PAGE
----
Composting in the Commonwealth of Massachusetts
Most people are aware that recycling decreases our reliance on landfills, incinerators and waste-to-energy facilities. This waste reduction strategy is also critical for protecting the global environment. By reducing the need for “virgin” resources extracted from forests, oil reserves, and mines, we use less energy, reduce greenhouse gases, water pollution, and conserve natural resources.
Reducing energy use decreases greenhouse gas emissions because the majority of consumed energy in the United States relies on fossil fuels (i.e., gasoline, diesel, natural gas and coal). Fossil fuels are the most significant source of carbon and other greenhouse gas emissions. Energy conservation also minimizes the need for energy development and production, which are also responsible for significant environmental impacts.
Recycling also keeps materials out of landfills, incinerators and waste-to-energy facilities, where water and air contamination can result from leachate, air emissions, and ash residue.
By contrast, the steps required to supply recycled materials to industry (i.e., collection, processing and transportation) uses less energy than the steps in supplying virgin materials (i.e., extraction, refining, processing, and transportation). The majority of the energy savings associated with the use of recycled content materials in manufacturing is the result of avoided processing, because recycled materials have already been processed at least once.
NERC’s Environmental Benefits Calculator generates estimates of the environmental benefits of Massachusetts, based on the tonnages of materials that were recycled, landfilled, or incinerated (includes waste-to-energy). The Calculator is based on per ton figures of the estimated energy use and emissions from several lifecycle analysis studies. The Calculator tailors the results to the amount of materials recycled; as well as the current mix of landfilling, incineration/waste-to-energy in Massachusetts. This Fact Sheet summarizes some of the results from the Calculator specific to Massachusetts.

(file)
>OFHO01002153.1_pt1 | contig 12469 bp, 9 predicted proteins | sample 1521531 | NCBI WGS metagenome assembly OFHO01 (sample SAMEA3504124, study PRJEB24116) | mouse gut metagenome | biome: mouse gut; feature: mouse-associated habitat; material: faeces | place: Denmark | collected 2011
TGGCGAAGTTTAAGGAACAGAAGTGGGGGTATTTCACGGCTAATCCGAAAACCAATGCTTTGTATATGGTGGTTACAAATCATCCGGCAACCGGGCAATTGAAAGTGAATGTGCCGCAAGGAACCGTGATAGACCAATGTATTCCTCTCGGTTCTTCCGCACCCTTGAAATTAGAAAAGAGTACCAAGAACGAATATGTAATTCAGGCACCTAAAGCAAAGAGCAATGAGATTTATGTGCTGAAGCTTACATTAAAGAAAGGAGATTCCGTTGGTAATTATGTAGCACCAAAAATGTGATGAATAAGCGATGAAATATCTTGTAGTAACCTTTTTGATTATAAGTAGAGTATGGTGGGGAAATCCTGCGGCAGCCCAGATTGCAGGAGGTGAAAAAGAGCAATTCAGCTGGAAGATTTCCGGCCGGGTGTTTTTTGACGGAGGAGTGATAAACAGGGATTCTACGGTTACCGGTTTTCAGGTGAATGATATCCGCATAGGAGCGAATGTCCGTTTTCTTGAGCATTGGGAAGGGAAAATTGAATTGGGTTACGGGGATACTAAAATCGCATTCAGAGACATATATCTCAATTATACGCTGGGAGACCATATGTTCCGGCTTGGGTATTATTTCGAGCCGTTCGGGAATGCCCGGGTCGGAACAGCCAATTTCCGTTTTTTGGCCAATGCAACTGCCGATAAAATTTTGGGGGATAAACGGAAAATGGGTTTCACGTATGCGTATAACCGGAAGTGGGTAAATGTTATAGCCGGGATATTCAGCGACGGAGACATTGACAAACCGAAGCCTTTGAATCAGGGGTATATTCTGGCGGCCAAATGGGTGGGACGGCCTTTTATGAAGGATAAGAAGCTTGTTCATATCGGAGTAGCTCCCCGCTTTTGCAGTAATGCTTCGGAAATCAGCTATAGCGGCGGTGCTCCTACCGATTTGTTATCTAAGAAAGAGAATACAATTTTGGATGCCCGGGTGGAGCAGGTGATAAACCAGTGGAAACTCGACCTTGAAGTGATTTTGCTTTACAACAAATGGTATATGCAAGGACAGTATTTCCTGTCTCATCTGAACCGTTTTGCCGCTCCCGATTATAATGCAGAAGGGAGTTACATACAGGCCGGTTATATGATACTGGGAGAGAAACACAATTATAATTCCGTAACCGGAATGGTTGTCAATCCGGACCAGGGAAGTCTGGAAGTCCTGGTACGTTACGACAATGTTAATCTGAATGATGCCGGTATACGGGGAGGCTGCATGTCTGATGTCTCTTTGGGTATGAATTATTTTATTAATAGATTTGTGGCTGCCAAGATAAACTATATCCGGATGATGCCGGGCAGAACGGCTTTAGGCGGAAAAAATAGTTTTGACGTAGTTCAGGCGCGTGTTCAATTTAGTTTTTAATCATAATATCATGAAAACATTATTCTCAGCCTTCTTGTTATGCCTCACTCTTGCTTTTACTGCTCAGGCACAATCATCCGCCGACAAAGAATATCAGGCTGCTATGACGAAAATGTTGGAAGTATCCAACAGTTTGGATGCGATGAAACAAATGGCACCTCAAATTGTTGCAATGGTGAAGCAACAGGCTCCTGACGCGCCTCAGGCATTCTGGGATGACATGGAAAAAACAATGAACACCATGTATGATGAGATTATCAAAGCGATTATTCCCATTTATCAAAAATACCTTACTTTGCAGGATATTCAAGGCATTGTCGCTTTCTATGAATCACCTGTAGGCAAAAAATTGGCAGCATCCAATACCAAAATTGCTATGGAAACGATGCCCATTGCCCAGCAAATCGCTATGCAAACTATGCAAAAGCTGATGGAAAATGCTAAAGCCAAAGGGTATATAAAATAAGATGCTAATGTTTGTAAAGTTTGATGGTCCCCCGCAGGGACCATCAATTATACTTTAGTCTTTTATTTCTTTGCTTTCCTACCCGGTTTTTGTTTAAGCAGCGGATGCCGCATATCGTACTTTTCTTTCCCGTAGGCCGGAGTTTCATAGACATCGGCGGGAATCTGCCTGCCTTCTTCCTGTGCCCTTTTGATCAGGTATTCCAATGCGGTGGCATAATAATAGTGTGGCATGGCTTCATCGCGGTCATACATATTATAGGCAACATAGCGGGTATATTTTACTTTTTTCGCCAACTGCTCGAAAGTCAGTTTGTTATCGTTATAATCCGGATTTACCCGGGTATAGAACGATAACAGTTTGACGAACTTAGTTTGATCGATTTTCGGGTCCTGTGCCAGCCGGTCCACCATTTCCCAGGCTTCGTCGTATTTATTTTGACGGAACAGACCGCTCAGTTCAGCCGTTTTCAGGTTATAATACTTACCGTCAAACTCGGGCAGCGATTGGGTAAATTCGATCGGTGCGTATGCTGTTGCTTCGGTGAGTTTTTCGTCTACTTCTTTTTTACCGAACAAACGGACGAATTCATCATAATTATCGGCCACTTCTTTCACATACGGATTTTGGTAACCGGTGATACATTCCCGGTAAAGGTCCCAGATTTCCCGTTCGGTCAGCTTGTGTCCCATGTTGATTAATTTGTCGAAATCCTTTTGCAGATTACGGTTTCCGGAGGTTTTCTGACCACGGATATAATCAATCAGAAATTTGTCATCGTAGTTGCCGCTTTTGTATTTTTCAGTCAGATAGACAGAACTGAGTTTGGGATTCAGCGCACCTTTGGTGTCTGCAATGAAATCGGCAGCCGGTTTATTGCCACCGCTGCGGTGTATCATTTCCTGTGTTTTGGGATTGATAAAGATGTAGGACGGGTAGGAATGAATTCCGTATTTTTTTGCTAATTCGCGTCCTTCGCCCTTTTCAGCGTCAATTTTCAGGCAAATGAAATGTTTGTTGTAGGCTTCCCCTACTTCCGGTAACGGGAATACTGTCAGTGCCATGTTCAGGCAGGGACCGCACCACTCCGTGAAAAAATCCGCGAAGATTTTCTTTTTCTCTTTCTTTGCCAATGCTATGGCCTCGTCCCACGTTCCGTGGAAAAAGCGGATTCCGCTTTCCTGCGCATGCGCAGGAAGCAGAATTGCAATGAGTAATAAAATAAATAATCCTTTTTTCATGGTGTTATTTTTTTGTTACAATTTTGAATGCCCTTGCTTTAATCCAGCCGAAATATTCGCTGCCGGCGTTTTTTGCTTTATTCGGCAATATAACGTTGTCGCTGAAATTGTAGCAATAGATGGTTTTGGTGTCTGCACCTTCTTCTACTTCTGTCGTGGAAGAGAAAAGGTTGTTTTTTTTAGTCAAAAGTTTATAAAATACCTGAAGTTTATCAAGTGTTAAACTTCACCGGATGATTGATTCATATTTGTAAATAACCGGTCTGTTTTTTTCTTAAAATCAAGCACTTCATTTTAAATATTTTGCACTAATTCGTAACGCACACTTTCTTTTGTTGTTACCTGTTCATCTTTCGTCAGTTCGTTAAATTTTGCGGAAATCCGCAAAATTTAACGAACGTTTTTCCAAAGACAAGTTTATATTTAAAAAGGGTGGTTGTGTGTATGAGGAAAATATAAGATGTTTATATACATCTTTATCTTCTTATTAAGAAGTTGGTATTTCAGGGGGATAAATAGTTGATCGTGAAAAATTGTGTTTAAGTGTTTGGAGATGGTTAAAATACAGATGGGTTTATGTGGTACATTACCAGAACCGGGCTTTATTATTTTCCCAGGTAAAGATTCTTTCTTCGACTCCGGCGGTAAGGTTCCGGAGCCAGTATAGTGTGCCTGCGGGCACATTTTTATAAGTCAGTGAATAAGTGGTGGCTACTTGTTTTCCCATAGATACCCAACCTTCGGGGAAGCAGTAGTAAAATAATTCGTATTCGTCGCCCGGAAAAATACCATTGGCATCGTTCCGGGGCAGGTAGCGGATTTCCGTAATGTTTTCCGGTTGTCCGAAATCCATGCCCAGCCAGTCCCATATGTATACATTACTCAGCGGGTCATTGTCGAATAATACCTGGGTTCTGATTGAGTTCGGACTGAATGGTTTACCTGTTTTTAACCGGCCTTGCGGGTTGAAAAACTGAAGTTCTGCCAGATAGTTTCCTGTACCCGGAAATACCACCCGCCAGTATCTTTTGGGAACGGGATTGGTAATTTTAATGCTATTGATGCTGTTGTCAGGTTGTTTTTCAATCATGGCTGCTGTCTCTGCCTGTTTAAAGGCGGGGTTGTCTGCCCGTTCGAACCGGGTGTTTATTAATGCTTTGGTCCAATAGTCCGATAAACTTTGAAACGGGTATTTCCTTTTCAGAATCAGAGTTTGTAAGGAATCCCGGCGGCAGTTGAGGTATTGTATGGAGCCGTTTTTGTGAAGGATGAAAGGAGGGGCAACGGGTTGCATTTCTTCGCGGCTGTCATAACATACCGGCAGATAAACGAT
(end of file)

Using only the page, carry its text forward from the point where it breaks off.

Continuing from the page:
Massachusetts’s recycling provided industry with an environmentally preferable source of materials.
Massachusetts’s municipal and commercial recycling programs collected and supplied 6,715,671 tons of scrap commodities such as paper, glass, metals, plastics, computers, and construction & demolition (C&D) materials for use in the production of new products.
Greenhouse gas emissions were reduced by Massachusetts recycling.
Massachusetts recycling reduced greenhouse gas emissions by 2,073,814 metric tons of carbon equivalents (MTCE)3 in a one year period. This is equivalent to approximately 104% of all industrial MTCE emissions generated from fossil fuel combustion in Massachusetts and 9% of greenhouse gas emissions, such as carbon dioxide (CO2), methane (CH4), nitrous oxides (N2O), hydrofluorocarbons (HFCs), perfluorocarbons (PFCs), and sulfur hexafluoride (SF6). Curbside recycling alone accounted for a reduction in greenhouse gas emissions of 1,093,959 MTCE per year.
Massachusetts’s recycling saved energy.
Massachusetts’s recycling saved a total of 85,146,285 Million BTUs of energy, equal to 32% of all energy used by industry in Massachusetts. This is equivalent to 685,347,637 gallons of gasoline. It represents the amount of energy that would be required to power 820,292 homes for one year in Massachusetts. Curbside recycling alone saved 28,606,312 Million BTUs of energy.
Massachusetts’s recycling conserved natural resources.
By recycling 1,205,311 tons of scrap metal and glass in 2004, Massachusetts’s recycling efforts reduced the need for virgin materials, including 130,171 tons of limestone, 946,709 tons of iron ore, 530,157 tons of coal, 289,861 tons of sand, 91,418 tons of soda ash, and 35,675 tons of feldspar. Recycling 1,098,776 tons of all types of paper saved 3,625,961 cubic yards of landfill space.
All data reported in this Fact Sheet was calculated from the NERC Environmental Benefits Calculator, 2004. For more detail about the specific environmental benefits attributable to source reduction, reuse, and recycling in Massachusetts and for NERC’s free downloadable Calculator, see http://www.nerc.org/.